15. I think it’s important not to make exaggerated claims like “but the mere hint of sexuality or nudity in children’s and young adult books will propel some people to extremes you should only expect from the Taliban or Shibab.”

    The Taliban doesn’t let girl children go to school and beats up women who dress immodestly. The parents in this case didn’t want a book in the school library and followed the democratic process to get it removed. That seems to be the typical response of American parents who object to particular books in their local school curriculum or library. They’re not doing anything bad.

  16. Amazingly, kids do take baths and have seen themselves naked. What nutjobs these censors are.

  17. Thanks for this, I will do what I usually do with this information, make sure both of my libraries have multiple copies. The people who complain most in my libraries are from Mormon families in the area. They may have 12 children, but they all are born completely clothed by heavenly decree!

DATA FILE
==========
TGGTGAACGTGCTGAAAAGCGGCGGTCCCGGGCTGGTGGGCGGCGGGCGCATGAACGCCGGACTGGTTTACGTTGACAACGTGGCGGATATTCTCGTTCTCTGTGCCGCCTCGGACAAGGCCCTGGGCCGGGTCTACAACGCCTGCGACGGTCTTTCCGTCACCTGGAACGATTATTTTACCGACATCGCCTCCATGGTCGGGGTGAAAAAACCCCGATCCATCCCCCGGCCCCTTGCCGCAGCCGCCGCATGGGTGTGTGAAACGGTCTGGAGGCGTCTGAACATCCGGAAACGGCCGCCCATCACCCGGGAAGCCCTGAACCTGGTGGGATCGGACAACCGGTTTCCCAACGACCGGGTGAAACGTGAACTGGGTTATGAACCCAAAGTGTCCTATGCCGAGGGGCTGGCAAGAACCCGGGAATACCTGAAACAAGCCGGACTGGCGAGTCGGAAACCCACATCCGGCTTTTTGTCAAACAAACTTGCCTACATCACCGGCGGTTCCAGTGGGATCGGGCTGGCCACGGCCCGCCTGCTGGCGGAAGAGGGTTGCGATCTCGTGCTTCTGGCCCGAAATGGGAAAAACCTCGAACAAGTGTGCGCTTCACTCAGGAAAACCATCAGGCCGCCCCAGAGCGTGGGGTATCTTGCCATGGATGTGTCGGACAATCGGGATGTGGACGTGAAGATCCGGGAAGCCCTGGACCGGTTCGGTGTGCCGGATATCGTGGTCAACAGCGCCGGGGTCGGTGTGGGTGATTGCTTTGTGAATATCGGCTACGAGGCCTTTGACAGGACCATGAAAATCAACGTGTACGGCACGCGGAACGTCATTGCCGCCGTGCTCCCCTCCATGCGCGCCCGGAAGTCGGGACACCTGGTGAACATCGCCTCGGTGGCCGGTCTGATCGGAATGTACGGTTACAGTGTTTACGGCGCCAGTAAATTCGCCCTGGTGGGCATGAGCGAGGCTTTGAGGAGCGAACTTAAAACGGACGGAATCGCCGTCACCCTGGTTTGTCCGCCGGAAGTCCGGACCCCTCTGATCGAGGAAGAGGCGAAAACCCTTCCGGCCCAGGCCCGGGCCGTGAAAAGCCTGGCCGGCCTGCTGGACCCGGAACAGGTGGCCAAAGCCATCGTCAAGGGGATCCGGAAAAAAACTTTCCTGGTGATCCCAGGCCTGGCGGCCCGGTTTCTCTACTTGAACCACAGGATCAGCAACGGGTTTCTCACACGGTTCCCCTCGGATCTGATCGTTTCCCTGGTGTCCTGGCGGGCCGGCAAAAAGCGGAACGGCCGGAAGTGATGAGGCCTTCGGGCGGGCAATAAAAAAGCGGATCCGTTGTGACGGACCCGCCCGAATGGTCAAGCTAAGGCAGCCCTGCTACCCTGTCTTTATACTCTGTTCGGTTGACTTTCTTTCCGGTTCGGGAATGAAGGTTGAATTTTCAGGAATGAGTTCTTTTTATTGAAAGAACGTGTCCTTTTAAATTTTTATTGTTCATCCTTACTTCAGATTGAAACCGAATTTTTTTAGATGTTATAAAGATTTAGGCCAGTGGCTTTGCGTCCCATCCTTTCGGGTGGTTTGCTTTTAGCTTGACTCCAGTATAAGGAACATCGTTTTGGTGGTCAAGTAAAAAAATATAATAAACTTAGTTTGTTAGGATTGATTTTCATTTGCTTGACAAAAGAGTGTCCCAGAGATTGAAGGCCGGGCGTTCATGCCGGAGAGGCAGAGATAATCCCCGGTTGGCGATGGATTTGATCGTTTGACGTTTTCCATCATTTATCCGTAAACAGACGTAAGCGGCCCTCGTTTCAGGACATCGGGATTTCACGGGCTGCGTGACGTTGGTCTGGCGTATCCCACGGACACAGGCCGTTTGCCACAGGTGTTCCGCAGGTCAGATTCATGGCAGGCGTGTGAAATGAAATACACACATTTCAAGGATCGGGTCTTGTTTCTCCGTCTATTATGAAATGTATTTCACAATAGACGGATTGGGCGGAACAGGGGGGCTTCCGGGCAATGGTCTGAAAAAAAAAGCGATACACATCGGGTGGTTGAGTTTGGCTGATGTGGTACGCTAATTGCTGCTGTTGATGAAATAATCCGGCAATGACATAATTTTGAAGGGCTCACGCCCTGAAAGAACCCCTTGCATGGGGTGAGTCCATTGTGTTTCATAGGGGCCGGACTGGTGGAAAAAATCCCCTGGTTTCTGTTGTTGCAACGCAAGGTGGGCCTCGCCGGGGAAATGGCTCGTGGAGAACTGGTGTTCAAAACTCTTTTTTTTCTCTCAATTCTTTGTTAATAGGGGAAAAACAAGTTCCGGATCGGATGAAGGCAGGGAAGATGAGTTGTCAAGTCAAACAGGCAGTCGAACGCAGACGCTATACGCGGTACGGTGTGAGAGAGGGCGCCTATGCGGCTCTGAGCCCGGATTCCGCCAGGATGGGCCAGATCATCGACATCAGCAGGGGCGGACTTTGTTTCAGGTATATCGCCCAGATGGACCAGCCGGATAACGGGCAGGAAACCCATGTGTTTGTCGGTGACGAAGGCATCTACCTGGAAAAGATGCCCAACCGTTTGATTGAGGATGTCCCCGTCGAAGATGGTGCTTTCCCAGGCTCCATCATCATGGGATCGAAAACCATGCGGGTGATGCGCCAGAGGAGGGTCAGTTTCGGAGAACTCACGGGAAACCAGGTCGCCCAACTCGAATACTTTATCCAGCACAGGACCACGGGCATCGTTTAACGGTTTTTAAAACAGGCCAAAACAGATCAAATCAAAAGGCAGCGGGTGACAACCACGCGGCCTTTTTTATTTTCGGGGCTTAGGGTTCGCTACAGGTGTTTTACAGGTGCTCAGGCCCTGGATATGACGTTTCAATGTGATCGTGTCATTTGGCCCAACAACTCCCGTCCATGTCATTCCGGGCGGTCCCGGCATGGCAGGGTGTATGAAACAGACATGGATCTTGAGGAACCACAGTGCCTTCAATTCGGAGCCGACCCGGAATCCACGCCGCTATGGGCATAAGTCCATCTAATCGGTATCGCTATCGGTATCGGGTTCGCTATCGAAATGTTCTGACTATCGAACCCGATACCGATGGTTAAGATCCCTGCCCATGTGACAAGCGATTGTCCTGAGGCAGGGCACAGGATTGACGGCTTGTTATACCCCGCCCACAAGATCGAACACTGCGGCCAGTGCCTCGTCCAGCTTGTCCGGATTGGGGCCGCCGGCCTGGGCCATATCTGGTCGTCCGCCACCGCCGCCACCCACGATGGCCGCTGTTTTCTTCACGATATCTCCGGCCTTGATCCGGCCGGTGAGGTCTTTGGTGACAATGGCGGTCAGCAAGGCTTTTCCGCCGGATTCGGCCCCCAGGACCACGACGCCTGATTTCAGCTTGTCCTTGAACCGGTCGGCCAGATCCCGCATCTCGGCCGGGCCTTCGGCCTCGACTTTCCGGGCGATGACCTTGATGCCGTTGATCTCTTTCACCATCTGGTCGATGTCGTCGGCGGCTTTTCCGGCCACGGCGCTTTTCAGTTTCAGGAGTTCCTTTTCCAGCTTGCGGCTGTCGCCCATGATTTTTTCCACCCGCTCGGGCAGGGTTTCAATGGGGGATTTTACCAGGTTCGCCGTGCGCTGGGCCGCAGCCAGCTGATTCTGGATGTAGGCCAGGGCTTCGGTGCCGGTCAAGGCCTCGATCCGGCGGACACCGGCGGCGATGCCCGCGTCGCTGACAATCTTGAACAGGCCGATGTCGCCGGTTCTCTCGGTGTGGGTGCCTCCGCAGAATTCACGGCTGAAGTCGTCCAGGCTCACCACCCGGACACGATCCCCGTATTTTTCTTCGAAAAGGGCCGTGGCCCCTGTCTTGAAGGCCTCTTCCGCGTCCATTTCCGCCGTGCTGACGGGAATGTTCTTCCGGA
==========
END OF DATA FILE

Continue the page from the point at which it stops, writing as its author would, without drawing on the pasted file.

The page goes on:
18. Hard to believe but this mentality still exists. This book is so cute and the illustrations are perfect for the story. Thanks for sharing it with us.

  19. Well, I’ll order this book right away. What atrocious crap.

  20. Speaking of Norman Rockwell… “No Swimming” Is this offensive? What about the young girl in “Girl at Mirror”? She is, after all, in her slip/underwear. Where will the censors draw the line?

  21. Kids think that nudity is funny. Almost as much as farting and burping.

  22. I wonder if these parents ever read No David…you see the naked backside of the boy running down the street. Maybe it should be banned too? My students and I love celebrating banned book week; nothing gets them to pick up a book faster than being told they can’t read it.

  23. I ordered a copy of The Dirty Cowboy today. Thank you, Anneville-Cleona School Board for bringing this book to the attention of so many teachers, librarians, and parents who will now rush out to buy it. Adam Rex should thank you.

    I am being sarcastic, but every time a book is banned and it makes news, sales increase. I wonder if book banners realize this.

  24. Oy. *facepalm*